Lifeline extended to trapped miners

A team of doctors and psychiatric
experts are also onsite at the remote mine, implementing a plan to maintain the
miners’ sanity as well.

“We need to urgently establish
what psychological situation they are in. They need to understand what we know
up here at the surface, that it will take many weeks for them to reach the
light,” Health Minister Jaime Manalich explained.

Rescuers will be sending capsules
filled with materials through a six inch wide bore-hole leading into the
miners’ refuge more than 2,257 feet below the surface.

An enormous machine with
diamond-tipped drills capable of carving a person-sized tunnel through solid
rock at a velocity of 20 meters a day is on its way to the San Jose gold and copper
mine outside Copiapo in north-central Chile.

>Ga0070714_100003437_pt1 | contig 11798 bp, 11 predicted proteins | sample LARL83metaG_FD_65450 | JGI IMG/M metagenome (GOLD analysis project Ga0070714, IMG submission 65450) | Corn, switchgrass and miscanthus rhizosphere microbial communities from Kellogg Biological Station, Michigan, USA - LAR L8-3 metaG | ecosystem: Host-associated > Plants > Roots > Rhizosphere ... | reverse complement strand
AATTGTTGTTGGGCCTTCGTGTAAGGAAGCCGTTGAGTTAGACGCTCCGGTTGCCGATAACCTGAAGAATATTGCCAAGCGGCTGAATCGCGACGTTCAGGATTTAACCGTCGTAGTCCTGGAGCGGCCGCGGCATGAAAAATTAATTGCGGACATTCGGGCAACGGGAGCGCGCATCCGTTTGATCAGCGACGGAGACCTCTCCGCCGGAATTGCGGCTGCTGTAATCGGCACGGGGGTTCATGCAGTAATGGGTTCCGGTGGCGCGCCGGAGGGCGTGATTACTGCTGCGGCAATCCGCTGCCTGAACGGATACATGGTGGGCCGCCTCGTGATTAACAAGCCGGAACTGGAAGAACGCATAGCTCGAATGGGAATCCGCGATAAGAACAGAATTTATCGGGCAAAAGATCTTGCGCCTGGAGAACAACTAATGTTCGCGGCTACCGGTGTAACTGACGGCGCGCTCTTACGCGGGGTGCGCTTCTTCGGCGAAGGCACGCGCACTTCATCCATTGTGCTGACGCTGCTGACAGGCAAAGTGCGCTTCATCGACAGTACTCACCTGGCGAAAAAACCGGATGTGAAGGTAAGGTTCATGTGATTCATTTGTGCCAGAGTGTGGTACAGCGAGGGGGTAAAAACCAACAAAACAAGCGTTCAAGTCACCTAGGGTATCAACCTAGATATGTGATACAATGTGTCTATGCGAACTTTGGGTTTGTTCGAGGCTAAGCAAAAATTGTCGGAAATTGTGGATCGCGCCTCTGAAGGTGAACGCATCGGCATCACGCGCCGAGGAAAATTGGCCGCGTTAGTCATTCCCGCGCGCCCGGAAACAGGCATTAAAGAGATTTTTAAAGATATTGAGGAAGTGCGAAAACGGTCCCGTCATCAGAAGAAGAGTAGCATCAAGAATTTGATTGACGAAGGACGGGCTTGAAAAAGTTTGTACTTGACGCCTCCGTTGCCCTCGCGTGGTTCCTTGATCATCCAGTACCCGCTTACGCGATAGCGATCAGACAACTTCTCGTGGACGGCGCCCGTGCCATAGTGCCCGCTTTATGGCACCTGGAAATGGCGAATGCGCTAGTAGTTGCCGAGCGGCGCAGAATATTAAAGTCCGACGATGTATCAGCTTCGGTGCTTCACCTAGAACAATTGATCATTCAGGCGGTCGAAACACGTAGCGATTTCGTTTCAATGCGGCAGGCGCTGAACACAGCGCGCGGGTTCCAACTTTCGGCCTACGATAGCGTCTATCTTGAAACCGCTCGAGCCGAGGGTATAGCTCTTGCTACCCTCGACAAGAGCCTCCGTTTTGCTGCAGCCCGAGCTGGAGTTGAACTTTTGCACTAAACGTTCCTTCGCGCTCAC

Engineers also were boring two more
narrow shafts to the trapped men to ensure that their lifelines would remain
intact while the larger tunnel is being carved.

It will be important for the men’s
well-being to keep them busy and well-supported throughout this ordeal,
Manalich said.

The men have been trapped since 5
August when the tunnel collapsed, longer than all but a few miners rescued in
recent history.

The miners’ survival after 18 days
is very unusual, but since they’ve made it this far, they should emerge
physically fine, said Davitt McAteer, who was assistant secretary for mine
safety and health at the U.S. Labor Department under President Bill Clinton.

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